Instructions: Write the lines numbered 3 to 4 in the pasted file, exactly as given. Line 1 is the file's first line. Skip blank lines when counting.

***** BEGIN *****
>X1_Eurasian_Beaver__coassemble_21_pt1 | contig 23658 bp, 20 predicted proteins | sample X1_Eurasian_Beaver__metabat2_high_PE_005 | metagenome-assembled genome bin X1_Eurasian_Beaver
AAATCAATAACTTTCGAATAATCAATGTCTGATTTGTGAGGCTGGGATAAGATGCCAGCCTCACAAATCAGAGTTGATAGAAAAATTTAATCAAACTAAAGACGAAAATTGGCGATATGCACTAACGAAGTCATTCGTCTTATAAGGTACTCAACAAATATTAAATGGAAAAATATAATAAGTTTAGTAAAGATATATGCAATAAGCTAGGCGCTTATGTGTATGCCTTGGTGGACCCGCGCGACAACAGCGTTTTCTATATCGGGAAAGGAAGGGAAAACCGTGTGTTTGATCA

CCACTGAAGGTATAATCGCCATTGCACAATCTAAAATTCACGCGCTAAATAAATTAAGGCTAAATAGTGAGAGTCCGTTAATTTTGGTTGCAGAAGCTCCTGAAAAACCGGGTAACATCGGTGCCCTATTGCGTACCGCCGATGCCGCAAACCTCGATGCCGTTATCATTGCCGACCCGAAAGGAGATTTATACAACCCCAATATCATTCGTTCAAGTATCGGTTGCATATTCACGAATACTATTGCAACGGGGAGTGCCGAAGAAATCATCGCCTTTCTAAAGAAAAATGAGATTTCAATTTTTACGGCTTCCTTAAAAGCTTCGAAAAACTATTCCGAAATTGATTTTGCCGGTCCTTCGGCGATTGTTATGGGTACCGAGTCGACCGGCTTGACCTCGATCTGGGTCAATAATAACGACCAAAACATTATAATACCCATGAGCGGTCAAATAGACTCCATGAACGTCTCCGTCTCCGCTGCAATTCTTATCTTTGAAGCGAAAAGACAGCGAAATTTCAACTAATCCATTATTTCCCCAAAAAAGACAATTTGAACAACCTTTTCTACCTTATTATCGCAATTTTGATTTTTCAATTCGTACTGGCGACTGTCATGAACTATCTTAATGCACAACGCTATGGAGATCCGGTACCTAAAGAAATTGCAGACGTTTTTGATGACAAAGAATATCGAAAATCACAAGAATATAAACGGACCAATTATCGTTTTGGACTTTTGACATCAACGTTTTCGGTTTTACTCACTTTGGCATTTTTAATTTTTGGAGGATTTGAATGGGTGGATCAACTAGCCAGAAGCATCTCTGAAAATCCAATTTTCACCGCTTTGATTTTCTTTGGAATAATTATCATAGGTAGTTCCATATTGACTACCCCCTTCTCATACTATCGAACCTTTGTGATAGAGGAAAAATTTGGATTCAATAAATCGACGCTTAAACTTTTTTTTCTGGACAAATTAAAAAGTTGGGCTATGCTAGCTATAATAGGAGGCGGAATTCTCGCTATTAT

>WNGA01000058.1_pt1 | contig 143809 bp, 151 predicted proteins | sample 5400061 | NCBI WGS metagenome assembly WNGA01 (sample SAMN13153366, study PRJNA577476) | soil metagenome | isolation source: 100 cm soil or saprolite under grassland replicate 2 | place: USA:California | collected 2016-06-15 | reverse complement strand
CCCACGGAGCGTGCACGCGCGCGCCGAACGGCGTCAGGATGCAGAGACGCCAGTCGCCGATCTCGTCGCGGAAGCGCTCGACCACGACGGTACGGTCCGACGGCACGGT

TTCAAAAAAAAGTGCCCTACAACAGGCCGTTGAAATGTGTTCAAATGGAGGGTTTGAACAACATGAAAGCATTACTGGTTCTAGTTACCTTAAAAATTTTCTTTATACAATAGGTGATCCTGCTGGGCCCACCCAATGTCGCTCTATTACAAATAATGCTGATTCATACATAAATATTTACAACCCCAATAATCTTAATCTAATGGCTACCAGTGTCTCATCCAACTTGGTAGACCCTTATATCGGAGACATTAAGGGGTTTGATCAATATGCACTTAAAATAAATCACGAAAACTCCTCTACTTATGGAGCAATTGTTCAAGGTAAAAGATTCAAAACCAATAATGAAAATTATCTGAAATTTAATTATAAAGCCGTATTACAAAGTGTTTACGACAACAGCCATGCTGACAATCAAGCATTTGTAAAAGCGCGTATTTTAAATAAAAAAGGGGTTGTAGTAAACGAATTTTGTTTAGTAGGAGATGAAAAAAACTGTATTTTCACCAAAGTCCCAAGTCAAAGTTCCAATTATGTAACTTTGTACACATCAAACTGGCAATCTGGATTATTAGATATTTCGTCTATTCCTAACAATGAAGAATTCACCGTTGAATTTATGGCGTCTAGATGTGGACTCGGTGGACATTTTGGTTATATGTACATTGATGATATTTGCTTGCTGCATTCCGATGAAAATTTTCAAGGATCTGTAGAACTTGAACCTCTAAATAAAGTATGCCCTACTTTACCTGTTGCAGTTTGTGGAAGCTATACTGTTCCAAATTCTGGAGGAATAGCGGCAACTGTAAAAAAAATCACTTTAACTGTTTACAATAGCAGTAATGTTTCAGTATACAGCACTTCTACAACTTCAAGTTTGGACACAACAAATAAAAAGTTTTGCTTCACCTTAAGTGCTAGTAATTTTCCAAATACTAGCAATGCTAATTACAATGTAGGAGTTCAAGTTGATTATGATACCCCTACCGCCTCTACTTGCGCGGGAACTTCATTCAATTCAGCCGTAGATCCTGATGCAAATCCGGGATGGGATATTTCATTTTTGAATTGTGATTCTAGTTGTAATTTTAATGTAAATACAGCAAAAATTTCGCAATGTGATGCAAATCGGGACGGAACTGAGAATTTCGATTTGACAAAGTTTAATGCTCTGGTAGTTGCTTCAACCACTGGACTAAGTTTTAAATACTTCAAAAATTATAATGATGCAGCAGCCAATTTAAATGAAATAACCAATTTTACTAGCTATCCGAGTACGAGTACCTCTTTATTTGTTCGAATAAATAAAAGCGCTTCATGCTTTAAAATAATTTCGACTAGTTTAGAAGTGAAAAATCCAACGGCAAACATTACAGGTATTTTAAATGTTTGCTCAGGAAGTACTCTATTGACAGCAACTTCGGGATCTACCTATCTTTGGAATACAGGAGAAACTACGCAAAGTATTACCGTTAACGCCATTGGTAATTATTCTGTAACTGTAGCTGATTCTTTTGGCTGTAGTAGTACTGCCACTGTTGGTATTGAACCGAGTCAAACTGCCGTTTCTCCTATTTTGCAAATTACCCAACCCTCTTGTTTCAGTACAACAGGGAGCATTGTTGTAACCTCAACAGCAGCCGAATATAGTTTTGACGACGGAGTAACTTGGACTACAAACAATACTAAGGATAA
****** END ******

CCACTGAAGGTATAATCGCCATTGCACAATCTAAAATTCACGCGCTAAATAAATTAAGGCTAAATAGTGAGAGTCCGTTAATTTTGGTTGCAGAAGCTCCTGAAAAACCGGGTAACATCGGTGCCCTATTGCGTACCGCCGATGCCGCAAACCTCGATGCCGTTATCATTGCCGACCCGAAAGGAGATTTATACAACCCCAATATCATTCGTTCAAGTATCGGTTGCATATTCACGAATACTATTGCAACGGGGAGTGCCGAAGAAATCATCGCCTTTCTAAAGAAAAATGAGATTTCAATTTTTACGGCTTCCTTAAAAGCTTCGAAAAACTATTCCGAAATTGATTTTGCCGGTCCTTCGGCGATTGTTATGGGTACCGAGTCGACCGGCTTGACCTCGATCTGGGTCAATAATAACGACCAAAACATTATAATACCCATGAGCGGTCAAATAGACTCCATGAACGTCTCCGTCTCCGCTGCAATTCTTATCTTTGAAGCGAAAAGACAGCGAAATTTCAACTAATCCATTATTTCCCCAAAAAAGACAATTTGAACAACCTTTTCTACCTTATTATCGCAATTTTGATTTTTCAATTCGTACTGGCGACTGTCATGAACTATCTTAATGCACAACGCTATGGAGATCCGGTACCTAAAGAAATTGCAGACGTTTTTGATGACAAAGAATATCGAAAATCACAAGAATATAAACGGACCAATTATCGTTTTGGACTTTTGACATCAACGTTTTCGGTTTTACTCACTTTGGCATTTTTAATTTTTGGAGGATTTGAATGGGTGGATCAACTAGCCAGAAGCATCTCTGAAAATCCAATTTTCACCGCTTTGATTTTCTTTGGAATAATTATCATAGGTAGTTCCATATTGACTACCCCCTTCTCATACTATCGAACCTTTGTGATAGAGGAAAAATTTGGATTCAATAAATCGACGCTTAAACTTTTTTTTCTGGACAAATTAAAAAGTTGGGCTATGCTAGCTATAATAGGAGGCGGAATTCTCGCTATTAT

>WNGA01000058.1_pt1 | contig 143809 bp, 151 predicted proteins | sample 5400061 | NCBI WGS metagenome assembly WNGA01 (sample SAMN13153366, study PRJNA577476) | soil metagenome | isolation source: 100 cm soil or saprolite under grassland replicate 2 | place: USA:California | collected 2016-06-15 | reverse complement strand